What is HPV?

With all the trouble with the Gardasil vaccination (including it not working so well for black women and it not being allotted to those over the age of 26), we’ve been hearing a lot about HPV in the news lately. But just what is this STD and what will happen if you, like over half of sexually-active American adults, are infected with it?



What is HPV?

HPV stands for human papillomavirus. This is kind of a catch all name for a large group of viruses that sometimes cause genital warts in humans. There are over 100 different strains of HPV out there– which could explain why over half of the United States’ sexually active population are infected with some type of HPV! It is alarmingly prevalent, but most do not develop symptoms of any sort.

HPV is a good example against a common STD myth. Many people believe that you have to have sex with a lot of people before you could possibly catch an STD. But since HPV is so prevalent, it reminds us that you only need to have sex with a single infected person.

The good news is that most forms of HPV are both asymptomatic and clear up on their own within about two years. The bad news is that some forms of HPV can cause genital warts, or can even cause life-threatening forms of cancer.

What are genital warts?

Genital warts are caused by HPV. Not every type of HPV cause genital warts. Also, these warts can not only affect your genitals (vulva, vagina, cervix, and penis) but also your anus and even your throat.

These warts manifest as small, cauliflower-shaped bumps on the affected area. Sometimes, they can be painful.

Genital warts are most commonly caused by HPV 6 and HPV 11. They can be treated with surgery, freezing them off, or through medication. However, treatment will not always ensure that they won’t be passed along to future partners. In fact, more often than not, these warts come back after treatment and may have to be treated multiple times.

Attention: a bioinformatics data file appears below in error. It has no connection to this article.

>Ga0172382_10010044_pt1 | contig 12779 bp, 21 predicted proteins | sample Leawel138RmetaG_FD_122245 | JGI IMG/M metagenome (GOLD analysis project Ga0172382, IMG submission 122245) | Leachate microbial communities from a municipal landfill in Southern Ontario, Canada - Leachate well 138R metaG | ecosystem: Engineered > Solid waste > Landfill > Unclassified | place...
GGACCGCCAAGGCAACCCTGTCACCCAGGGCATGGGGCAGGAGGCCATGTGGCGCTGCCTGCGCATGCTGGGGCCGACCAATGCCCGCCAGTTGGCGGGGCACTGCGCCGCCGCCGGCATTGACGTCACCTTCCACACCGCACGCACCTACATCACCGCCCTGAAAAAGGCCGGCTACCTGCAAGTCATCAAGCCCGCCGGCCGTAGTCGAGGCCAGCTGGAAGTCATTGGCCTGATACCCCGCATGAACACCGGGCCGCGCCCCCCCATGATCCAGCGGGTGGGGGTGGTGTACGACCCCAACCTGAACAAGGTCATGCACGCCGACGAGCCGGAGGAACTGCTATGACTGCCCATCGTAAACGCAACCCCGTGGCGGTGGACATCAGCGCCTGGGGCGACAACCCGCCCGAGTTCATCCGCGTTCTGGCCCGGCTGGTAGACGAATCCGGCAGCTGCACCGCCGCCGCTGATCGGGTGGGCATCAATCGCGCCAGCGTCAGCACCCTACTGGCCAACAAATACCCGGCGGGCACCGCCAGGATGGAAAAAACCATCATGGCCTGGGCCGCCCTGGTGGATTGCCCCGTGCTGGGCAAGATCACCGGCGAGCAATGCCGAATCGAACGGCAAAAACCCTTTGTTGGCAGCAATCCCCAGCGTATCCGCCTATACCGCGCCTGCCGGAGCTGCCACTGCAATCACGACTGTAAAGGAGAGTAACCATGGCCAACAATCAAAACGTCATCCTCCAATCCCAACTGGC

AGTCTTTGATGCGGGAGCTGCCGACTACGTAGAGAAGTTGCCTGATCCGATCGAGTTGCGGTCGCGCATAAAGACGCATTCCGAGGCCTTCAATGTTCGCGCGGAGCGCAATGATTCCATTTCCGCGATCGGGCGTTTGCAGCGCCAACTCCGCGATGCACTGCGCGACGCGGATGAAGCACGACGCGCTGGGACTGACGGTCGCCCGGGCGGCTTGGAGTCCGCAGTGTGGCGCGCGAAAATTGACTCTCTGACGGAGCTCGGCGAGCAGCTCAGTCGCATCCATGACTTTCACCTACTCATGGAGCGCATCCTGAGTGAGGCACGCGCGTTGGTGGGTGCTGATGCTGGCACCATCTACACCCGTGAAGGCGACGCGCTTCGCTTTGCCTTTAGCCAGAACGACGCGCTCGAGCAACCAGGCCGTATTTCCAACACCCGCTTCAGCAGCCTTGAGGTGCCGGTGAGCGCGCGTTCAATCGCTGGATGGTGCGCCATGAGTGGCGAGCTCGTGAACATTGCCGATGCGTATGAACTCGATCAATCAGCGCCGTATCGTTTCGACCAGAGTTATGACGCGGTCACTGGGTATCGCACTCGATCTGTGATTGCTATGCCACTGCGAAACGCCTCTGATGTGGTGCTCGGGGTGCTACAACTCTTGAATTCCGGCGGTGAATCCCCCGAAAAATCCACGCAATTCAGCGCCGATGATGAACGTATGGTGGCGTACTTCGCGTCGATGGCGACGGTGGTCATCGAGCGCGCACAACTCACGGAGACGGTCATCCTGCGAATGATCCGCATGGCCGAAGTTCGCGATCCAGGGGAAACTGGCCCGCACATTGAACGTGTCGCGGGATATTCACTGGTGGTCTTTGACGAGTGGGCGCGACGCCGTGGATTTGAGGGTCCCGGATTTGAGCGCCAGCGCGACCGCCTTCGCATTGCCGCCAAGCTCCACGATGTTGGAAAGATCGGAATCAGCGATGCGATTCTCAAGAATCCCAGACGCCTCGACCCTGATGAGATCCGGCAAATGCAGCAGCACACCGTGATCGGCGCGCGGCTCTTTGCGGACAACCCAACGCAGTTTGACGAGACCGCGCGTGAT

There is some good news, though: the types of HPV that cause genital warts are not the same as those types of HPV that cause cancer.

Wait, HPV causes cancer?

Some types do. HPV is best known for causing cervical cancer, but it can also cause cancer of the anus and the throat. Because of this, it’s very important to continue to wear protection even for oral or anal sex. Read about our favorite condoms for anal sex, like the Kimono MicroThin.



Oral? Really?

Yes. This is called oropharyngeal cancer and it can affect middle part of the throat, also called the pharynx. HPV is not the only way to get oropharyngeal cancer and it’s not an incredibly common way to contract it, but it does happen.

Apart from oropharyngeal cancer, giving unprotected oral sex to someone with HPV can also result in Recurrent Respiratory Papillomatisis (RRP). This is caused by HPV 6 and 11 and can cause tumors to grow in the air passages that lead to the lungs. This type of HPV can even be passed from a mother to child during birth, so it’s especially important to know if you’re infected if you’re pregnant!

You can prevent contraction of oral HPV by wearing a condom or a dental dam, like our favorites by Lixx. Learn about how to use dental dams and how to make your own out of a flavored condom.


HPV is considered a skin-to-skin STD, meaning that it doesn’t need fluids to spread (unlike other diseases, like HIV, chlamydia, etc). This means that not only can they be spread via sexual intercourse, but they can also spread during less invasive activities, like dry humping or manual sex.